Estate Planning to Reflect Your Values


Estate planning not only distributes your property and eases the burden of your passing on your loved ones, but it can also pass along your value system to your beneficiaries as well.  How?  Not only can you leave a legacy of your actions, since those certainly speak louder than words, but you can incorporate those values in your estate plan itself.

There are estate planning tools that can be used to pass on your values.  Many of these methods involve creating a trust, which allows you more flexibility and planning options than simply drafting a will.  Not only does a trust allow property to avoid probate, but it allows you to set conditions on how, when and why the proceeds of the trust are distributed to the beneficiaries named in the trust documents.  This can be particularly useful when you are dealing with young adults, who may not have the experience or maturity to handle large sums of money.

Pass Along Your Wishes to Your Beneficiaries

Some examples of trusts that can pass along your wishes to your beneficiaries:

  • If your dream is to have your child own their own business, a portion of a trust could be earmarked specifically for that purpose.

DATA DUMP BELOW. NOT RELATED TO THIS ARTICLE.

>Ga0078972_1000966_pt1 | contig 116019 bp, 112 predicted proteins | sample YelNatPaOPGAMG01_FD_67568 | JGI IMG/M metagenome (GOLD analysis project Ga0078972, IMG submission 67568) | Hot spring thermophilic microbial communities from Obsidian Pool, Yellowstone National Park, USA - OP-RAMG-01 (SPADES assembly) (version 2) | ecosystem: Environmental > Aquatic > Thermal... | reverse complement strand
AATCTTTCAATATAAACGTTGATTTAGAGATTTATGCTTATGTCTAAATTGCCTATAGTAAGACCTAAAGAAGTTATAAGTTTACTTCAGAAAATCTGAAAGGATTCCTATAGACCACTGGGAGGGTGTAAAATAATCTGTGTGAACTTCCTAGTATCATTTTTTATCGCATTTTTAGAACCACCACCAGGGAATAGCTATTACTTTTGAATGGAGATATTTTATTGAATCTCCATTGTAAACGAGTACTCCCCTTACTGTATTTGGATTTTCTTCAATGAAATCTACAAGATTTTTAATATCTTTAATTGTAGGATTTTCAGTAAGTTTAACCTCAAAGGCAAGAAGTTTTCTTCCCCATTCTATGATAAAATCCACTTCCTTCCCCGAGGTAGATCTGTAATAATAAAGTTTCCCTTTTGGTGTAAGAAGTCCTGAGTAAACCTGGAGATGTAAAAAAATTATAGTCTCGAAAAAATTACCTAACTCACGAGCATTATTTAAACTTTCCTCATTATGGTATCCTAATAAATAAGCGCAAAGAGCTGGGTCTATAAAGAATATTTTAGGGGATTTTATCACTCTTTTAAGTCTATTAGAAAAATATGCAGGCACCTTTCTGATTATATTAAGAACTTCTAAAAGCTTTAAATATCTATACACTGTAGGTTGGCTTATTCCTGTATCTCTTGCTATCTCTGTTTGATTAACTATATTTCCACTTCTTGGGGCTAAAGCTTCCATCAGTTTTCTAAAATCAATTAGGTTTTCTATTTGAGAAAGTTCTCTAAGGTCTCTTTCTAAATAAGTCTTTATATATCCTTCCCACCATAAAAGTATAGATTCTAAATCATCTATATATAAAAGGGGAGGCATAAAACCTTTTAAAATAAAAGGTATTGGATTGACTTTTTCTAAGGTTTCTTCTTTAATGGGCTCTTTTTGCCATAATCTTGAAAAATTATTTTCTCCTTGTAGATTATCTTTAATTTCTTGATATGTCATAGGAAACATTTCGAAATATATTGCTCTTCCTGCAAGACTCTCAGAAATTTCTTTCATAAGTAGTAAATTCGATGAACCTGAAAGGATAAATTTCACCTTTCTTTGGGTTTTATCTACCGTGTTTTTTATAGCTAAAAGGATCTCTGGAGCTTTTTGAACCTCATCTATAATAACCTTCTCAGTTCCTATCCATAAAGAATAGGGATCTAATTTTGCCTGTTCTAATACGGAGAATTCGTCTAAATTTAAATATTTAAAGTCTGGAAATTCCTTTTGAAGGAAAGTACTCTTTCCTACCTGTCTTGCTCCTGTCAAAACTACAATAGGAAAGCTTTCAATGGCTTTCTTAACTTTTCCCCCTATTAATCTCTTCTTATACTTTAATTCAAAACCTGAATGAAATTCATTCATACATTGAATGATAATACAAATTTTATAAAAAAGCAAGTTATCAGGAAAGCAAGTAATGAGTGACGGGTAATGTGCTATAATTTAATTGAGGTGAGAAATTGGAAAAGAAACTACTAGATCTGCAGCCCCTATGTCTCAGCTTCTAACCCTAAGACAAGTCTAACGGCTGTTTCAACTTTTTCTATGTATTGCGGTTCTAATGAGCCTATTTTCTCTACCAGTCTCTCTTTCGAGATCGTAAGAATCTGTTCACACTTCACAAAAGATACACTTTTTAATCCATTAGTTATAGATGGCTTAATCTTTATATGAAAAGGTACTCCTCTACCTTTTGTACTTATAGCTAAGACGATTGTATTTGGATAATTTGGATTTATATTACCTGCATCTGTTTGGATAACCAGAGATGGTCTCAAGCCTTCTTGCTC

• If you would like your grandchild to graduate from college, a portion of a trust may be set aside for college expenses, with the remainder to be paid upon graduation.
  • If you would like to have a younger family member become a homeowner, you may earmark funds for a down payment.

The estate planning method in which you distribute your property can become your legacy and it does not need to be simply about property distribution and who gets what.  With the help of an estate planning attorney, you can leave a more meaningful legacy than money; you can leave your values to be passed down to future generations.

More Questions?

If you have more questions about setting up a Trust to reflect your values contact our office or consider attending one of our upcoming estate planning workshops.

Author Bio

Catherine Hammond is the CEO and founder of Hammond Law Group, a Colorado-based estate planning law firm she founded in 2005. With a strong focus on protecting families from the legal consequences of disability and death, she creates comprehensive estate plans that minimize taxes, costs, and government interference.

A native of Denver, Catherine completed her undergraduate studies at Coe College in Iowa, and her Juris Doctorate from the University of Denver College of Law in 1993, concentrating on estate planning, tax, and mediation. Catherine is a member of various professional organizations, including WealthCounsel, ElderCounsel, the National Academy of Elder Law Attorneys, the Colorado Springs Estate Planning Council, and the Purposeful Planning Institute. Beyond her legal expertise, Catherine provides transformational coaching to support clients and their families through life transitions.

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